April 8th, 2009 by depesz | Tags: , , , , | 3 comments »
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Some years ago I learned of existence of (supposedly cool) POE framework for Perl. I tried to use it for some projects, but the learning curve proved to be fatal for my interest.

All the time I felt that POE is great, it's just that I'm too stupid to be able to actively use it.

Time passed by. Something like half a year ago, friend asked me if it would be possible for me to write a cool program – HTTP proxy for their MUD.

In case you're not familiar – MUD is a quite old type of game, that involves many users playing simultaneously on server (think: MMORPG) but without graphics.

All information is provided as text – location descriptions, actions, everything.

The thing is that MUD works as TCP server, accessible usually with telnet program, or some specialized programs which add capabilities like scripting. But the core game is played over open TCP connection between client and server. If the connection is lost, you can't play.

Now, this is in direct contrary to HTTP, which is stateless protocol – send request, get response, close connection. Of course there are things like Keep-Alive connections, or push channels, but they all seem to be “not cool".

So, we envisioned a proxy, that would act as http server, but pass information to and from MUD server, keeping connection between MUD and proxy open all the time.

Typical flow of data in it would be:

  1. proxy gets initial request from client (http)
  2. proxy opens connection to server, and returns session id to client
  3. whenever server “says" something, proxy buffers the data for client
  4. whenever client sends request – proxy returns all data from buffer to him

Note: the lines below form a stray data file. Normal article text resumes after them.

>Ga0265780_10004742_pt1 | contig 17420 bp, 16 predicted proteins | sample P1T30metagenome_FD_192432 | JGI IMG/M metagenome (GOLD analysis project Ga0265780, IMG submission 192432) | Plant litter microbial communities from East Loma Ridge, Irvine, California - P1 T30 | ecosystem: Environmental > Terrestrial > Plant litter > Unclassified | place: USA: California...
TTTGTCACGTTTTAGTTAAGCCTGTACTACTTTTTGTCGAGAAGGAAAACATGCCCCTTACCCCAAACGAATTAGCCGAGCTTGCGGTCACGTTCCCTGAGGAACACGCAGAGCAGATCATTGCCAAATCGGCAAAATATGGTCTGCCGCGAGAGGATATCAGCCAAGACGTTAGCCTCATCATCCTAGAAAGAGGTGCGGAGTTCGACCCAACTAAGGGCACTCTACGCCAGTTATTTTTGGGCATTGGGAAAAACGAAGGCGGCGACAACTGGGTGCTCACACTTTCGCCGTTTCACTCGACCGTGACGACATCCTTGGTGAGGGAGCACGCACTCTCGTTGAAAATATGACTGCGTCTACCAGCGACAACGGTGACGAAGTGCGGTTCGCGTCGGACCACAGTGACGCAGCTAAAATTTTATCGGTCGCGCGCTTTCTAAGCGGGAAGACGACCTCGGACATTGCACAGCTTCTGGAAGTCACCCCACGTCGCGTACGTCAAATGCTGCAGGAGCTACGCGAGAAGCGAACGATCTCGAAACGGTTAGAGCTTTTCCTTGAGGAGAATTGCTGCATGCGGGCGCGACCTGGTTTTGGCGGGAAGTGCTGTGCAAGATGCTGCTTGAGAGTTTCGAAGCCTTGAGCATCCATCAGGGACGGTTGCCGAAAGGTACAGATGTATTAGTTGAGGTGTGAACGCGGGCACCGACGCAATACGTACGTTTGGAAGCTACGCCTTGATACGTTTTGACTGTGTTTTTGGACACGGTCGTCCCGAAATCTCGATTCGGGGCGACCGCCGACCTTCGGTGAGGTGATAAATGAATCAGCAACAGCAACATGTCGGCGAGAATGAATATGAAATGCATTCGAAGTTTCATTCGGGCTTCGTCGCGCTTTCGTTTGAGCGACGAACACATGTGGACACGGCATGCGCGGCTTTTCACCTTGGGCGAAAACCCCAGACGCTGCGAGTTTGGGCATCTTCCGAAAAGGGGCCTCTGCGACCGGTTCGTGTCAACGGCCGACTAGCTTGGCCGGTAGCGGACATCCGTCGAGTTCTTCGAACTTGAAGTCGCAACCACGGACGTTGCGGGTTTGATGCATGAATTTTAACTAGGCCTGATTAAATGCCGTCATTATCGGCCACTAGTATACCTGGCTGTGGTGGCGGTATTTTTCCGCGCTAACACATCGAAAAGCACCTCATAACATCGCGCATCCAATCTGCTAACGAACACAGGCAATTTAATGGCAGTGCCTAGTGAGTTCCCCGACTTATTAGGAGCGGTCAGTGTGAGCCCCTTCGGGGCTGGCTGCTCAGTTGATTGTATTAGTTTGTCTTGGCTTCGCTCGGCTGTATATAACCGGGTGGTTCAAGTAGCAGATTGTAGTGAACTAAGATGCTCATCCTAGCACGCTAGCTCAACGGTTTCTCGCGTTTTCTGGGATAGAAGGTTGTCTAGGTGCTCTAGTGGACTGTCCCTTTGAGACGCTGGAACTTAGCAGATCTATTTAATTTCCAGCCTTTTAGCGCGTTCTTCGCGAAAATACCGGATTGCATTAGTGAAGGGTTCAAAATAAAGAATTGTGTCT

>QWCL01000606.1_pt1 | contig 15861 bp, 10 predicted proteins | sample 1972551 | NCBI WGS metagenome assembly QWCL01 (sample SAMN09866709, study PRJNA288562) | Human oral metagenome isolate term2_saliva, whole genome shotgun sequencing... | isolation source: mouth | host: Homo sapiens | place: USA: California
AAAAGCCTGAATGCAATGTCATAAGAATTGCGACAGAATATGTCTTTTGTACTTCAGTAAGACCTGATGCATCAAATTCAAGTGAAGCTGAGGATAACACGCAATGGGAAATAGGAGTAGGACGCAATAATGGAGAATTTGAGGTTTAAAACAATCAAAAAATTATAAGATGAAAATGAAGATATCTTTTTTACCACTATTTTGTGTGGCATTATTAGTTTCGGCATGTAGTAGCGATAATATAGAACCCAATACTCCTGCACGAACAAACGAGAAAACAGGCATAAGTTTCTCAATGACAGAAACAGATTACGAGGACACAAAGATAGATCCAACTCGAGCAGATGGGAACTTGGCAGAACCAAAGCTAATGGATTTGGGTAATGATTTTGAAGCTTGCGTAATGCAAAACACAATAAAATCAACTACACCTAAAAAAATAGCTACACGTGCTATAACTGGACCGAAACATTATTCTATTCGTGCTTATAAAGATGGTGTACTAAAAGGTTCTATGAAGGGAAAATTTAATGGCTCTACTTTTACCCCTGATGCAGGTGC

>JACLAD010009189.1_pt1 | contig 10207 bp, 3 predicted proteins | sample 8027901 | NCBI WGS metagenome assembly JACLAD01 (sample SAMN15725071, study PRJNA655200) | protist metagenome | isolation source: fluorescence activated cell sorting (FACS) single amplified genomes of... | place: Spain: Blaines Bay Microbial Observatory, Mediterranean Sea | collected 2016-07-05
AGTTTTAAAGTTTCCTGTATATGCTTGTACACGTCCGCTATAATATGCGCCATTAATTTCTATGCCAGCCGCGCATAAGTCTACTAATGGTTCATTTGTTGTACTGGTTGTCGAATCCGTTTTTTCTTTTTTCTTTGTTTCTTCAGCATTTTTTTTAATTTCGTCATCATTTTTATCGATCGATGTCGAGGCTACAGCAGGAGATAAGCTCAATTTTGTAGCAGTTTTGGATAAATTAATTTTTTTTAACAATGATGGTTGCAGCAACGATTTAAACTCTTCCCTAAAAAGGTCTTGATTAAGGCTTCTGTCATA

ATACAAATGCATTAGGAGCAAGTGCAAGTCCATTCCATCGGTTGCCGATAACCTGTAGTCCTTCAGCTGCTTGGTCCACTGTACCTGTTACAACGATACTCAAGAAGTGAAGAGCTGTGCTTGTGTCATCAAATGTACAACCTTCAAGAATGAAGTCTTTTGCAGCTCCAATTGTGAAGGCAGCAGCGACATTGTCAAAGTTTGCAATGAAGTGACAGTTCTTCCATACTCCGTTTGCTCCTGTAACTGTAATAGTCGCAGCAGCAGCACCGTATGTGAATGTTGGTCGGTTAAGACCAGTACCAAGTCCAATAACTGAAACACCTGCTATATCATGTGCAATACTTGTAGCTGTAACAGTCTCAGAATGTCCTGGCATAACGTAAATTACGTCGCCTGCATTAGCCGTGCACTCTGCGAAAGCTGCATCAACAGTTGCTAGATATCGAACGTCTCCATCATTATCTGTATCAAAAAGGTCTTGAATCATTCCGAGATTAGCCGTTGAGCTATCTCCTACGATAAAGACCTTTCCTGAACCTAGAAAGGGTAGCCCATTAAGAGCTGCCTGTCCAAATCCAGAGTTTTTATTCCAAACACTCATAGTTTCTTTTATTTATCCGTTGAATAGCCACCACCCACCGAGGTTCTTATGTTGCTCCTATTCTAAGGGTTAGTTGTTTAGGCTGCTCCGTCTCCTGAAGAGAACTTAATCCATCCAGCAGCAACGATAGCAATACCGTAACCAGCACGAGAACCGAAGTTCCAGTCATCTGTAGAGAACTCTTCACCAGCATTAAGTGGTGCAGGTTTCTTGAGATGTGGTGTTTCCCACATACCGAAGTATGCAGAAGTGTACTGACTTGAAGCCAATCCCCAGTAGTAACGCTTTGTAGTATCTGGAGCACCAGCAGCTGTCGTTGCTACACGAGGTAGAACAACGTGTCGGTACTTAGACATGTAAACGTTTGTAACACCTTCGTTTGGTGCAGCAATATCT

5. if client provides “command" to be sent to mud, it is passed to mud using mud connection associated with given http-session-id.
  6. if server will close connection – proxy should keep this information for client, together with last (not yet received) messages from server, to be passed to client

If you ever heard about POE or anything like it (for example Twisted in Pythonland), you should see that description of the proxy matches perfectly what POE can (or at least should) do.

Given this, and my previous attempts at using POE, I decided to write it in POE – killing 2 birds with 1 stone – writing program for friend, and learning something new.

It took me longer than expected, but finally – it's done. First version is available to be downloaded and scrutinized.

Right now, it's not fully completed – i.e. there is no configuration file, logs, and so on, but the program itself works, and works quite nicely (at least – as far as my tests go).

In mud-proxy.pl (which is the proxy itself, test-server.pl is just some test tcp server I wrote to be able to test proxy), important parts are:

my $server = POE::Component::Server::HTTPServer->new(
'port' => 8181,
'handlers' => [
'/mud' => \&handle_requests,
'/' => new_handler( 'NotFoundHandler' ),
],
);

Which starts the HTTP part of the proxy on tcp port 8181, and adds handler for /mud url.

my $mud = POE::Component::Client::TCP->new(
'RemoteAddress' => '127.0.0.1',
'RemotePort' => '9000',
'Alias' => $client_id,
...